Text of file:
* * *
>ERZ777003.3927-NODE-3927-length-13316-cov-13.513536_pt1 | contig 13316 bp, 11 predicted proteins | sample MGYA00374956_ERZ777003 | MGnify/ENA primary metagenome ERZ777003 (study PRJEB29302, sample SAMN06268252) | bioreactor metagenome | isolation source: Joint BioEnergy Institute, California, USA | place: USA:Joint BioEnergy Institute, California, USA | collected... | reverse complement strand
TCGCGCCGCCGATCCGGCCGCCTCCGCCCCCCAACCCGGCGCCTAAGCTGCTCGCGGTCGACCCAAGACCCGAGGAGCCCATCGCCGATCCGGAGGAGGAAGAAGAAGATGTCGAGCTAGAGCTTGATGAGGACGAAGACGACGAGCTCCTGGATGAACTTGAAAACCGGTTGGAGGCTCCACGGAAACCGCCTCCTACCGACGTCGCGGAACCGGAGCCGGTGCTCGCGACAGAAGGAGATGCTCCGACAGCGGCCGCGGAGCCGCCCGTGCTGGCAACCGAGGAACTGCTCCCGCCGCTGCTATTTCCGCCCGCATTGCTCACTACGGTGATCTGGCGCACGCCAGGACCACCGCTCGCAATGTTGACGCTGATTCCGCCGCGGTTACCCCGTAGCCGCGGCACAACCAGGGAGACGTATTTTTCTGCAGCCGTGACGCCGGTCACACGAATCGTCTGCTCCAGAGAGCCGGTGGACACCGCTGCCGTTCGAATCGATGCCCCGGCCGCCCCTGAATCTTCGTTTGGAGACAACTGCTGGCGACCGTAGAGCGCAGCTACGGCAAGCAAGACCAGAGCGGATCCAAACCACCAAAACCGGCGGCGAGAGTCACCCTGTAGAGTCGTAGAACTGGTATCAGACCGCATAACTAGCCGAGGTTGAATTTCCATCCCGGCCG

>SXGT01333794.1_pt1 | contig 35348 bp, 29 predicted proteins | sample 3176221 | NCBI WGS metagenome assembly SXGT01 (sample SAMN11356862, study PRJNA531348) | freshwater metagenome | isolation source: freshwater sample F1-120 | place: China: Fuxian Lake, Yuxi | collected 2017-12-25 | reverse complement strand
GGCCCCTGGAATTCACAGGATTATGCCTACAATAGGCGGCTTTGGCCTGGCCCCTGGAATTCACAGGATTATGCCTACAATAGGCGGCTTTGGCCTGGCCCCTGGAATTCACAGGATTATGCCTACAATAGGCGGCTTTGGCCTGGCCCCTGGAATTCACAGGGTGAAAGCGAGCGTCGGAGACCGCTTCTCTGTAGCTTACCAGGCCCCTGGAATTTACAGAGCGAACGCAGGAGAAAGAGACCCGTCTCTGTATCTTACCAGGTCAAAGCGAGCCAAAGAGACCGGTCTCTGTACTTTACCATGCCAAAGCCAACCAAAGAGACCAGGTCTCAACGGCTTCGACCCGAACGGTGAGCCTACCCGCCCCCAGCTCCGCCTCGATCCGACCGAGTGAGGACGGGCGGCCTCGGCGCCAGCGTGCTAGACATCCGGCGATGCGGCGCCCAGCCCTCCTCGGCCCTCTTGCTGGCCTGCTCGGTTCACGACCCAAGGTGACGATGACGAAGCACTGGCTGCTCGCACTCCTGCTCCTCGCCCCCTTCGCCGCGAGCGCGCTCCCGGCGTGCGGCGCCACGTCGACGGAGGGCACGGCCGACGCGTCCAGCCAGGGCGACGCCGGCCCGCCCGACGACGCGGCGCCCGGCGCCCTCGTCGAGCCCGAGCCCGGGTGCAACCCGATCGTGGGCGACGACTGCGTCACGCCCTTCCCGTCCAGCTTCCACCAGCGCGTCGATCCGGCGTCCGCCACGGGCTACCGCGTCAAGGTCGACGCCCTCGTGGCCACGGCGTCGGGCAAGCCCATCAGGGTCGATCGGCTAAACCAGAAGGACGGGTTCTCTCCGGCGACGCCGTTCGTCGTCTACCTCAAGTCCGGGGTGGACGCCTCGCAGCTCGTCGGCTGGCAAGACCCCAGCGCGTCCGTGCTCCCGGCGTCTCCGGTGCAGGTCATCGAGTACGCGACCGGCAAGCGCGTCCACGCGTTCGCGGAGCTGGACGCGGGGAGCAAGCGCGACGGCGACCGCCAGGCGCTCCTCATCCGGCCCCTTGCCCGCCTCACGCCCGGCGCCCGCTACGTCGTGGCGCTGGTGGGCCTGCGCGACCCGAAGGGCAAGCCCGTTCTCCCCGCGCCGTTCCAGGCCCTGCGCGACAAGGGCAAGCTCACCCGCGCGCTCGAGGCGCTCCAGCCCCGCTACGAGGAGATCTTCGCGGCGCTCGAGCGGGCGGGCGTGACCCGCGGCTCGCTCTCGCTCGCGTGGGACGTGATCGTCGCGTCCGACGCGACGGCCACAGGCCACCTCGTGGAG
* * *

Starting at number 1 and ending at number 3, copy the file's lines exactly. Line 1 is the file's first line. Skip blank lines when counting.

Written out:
>ERZ777003.3927-NODE-3927-length-13316-cov-13.513536_pt1 | contig 13316 bp, 11 predicted proteins | sample MGYA00374956_ERZ777003 | MGnify/ENA primary metagenome ERZ777003 (study PRJEB29302, sample SAMN06268252) | bioreactor metagenome | isolation source: Joint BioEnergy Institute, California, USA | place: USA:Joint BioEnergy Institute, California, USA | collected... | reverse complement strand
TCGCGCCGCCGATCCGGCCGCCTCCGCCCCCCAACCCGGCGCCTAAGCTGCTCGCGGTCGACCCAAGACCCGAGGAGCCCATCGCCGATCCGGAGGAGGAAGAAGAAGATGTCGAGCTAGAGCTTGATGAGGACGAAGACGACGAGCTCCTGGATGAACTTGAAAACCGGTTGGAGGCTCCACGGAAACCGCCTCCTACCGACGTCGCGGAACCGGAGCCGGTGCTCGCGACAGAAGGAGATGCTCCGACAGCGGCCGCGGAGCCGCCCGTGCTGGCAACCGAGGAACTGCTCCCGCCGCTGCTATTTCCGCCCGCATTGCTCACTACGGTGATCTGGCGCACGCCAGGACCACCGCTCGCAATGTTGACGCTGATTCCGCCGCGGTTACCCCGTAGCCGCGGCACAACCAGGGAGACGTATTTTTCTGCAGCCGTGACGCCGGTCACACGAATCGTCTGCTCCAGAGAGCCGGTGGACACCGCTGCCGTTCGAATCGATGCCCCGGCCGCCCCTGAATCTTCGTTTGGAGACAACTGCTGGCGACCGTAGAGCGCAGCTACGGCAAGCAAGACCAGAGCGGATCCAAACCACCAAAACCGGCGGCGAGAGTCACCCTGTAGAGTCGTAGAACTGGTATCAGACCGCATAACTAGCCGAGGTTGAATTTCCATCCCGGCCG

>SXGT01333794.1_pt1 | contig 35348 bp, 29 predicted proteins | sample 3176221 | NCBI WGS metagenome assembly SXGT01 (sample SAMN11356862, study PRJNA531348) | freshwater metagenome | isolation source: freshwater sample F1-120 | place: China: Fuxian Lake, Yuxi | collected 2017-12-25 | reverse complement strand